The bobcats had been taken from the wild by the previous owner when they were approximately one month old and fed strictly cat food, meaning their diet lacked the vital nutrients they should have gotten in the wild. They were confined to small crates the majority of the time, which caused the muscle atrophy in their back legs. It was also reported that the brothers were separated from each other due to aggression, but the team hoped that neutering them would alleviate that aggression and allow them to be reintroduced.

Prince being neutered by Dr. Sweely

After spending Sunday and Monday performing the neuter and full exam under sedation, TCWR Staff Veterinarian, Dr. Kellyn Sweeley noted that Prince and Tony are on their way to ideal health. Because they were introduced to a proper diet immediately upon arrival to the Refuge, they have already begun to gain weight, with Tony weighing 27 pounds and Prince 23. Both were given a deworming treatment. The team is concerned about the presence of metabolic bone disease due to malnutrition, though the results from those blood tests will not be back for several days.

Prince and Tony will be reintroduced to each other in 1-2 weeks, after they have completely recovered from surgery.

In the meantime, TCWR Assistant Curator Laurie Vanderwal says, “They have both been playing with toys and seem to like cardboard boxes and spices, as well, and have been comfortably resting on blankets.”

You can help us care for Prince and Tony by donating now at Thank you for your support!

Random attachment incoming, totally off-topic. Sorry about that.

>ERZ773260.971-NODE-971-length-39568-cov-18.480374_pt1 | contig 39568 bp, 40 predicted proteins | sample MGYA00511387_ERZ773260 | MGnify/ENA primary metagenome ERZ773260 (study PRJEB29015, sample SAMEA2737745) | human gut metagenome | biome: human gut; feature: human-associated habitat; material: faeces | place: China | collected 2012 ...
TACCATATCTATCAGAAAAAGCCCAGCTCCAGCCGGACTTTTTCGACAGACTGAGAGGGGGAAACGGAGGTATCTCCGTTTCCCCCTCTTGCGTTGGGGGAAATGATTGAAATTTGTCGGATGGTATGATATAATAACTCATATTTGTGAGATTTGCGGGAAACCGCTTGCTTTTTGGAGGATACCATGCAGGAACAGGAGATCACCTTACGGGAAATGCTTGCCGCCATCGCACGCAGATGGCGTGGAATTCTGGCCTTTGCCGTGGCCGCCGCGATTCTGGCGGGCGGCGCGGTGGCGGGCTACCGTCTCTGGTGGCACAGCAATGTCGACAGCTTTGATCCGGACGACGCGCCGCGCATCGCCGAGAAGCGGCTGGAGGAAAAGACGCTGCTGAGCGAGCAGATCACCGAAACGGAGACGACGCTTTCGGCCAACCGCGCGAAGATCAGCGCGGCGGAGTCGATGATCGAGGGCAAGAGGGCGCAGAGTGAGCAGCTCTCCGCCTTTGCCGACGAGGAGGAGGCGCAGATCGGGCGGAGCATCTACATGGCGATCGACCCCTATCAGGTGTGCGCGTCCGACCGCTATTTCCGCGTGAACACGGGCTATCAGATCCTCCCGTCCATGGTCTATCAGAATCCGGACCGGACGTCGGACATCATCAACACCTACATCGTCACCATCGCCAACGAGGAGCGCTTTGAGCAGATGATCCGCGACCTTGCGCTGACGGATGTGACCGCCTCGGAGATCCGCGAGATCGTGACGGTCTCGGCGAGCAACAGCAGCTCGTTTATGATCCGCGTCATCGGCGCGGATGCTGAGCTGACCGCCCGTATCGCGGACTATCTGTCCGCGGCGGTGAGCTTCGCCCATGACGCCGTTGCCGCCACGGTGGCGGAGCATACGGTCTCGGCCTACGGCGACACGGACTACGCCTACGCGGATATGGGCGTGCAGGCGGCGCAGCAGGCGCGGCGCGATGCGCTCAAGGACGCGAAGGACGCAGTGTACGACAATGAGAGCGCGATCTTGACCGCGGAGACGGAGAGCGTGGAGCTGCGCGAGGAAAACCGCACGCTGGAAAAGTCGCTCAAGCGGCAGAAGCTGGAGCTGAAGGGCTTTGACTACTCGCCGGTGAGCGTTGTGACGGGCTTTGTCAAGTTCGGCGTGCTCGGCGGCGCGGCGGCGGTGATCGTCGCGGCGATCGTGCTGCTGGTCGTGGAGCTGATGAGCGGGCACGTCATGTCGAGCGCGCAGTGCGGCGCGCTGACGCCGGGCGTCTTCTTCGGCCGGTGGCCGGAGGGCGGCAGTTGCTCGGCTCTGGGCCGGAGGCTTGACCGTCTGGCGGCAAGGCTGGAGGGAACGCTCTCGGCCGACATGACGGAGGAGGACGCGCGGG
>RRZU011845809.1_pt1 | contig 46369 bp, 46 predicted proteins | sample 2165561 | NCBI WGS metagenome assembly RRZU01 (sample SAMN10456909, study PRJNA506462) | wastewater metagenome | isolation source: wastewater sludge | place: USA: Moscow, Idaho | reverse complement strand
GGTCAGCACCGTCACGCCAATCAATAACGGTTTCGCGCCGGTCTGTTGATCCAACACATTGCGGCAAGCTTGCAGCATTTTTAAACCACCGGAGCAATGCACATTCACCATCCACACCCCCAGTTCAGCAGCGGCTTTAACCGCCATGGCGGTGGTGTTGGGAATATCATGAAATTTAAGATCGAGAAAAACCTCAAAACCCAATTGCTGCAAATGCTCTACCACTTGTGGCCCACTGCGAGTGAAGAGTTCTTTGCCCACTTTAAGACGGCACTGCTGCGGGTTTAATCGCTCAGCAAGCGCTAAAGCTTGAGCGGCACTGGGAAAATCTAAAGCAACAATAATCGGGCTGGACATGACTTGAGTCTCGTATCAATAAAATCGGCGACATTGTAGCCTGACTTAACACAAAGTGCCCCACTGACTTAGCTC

New Serval Habitat Opening

Celebrating Our Servals New Home

June 12, 2019

Bowden exploring his new habitatTurpentine Creek Wildlife Refuge released our serval residents into a new habitat Wednesday morning. Its creation was made possible by the Roop family.

A crowd gathered at the Refuge a little before 10 AM just as there was a break in rain showers to commensurate the grand opening of the new enclosure, which is 200 feet long, 40 feet at it’s widest, and 27 feet at its most narrow.

Animal Curator, Emily McCormack, greeted attendees with a speech recognizing the Roop family’s generosity.

“Thank you guys so much for donating,” McCormack said. “…Making a habitat forever helps animals- not just these ones today, but some in the future.”

Gesturing to the Roop family, she continued, “For them, it’s a legacy for their family- for their kids and grandkids, who are here. It takes people like that to keep the mission going here at the Refuge.”

The family was also recognized with a special sign placed on the perimeter fence of the enclosure and had the honor of opening the doors to release the servals.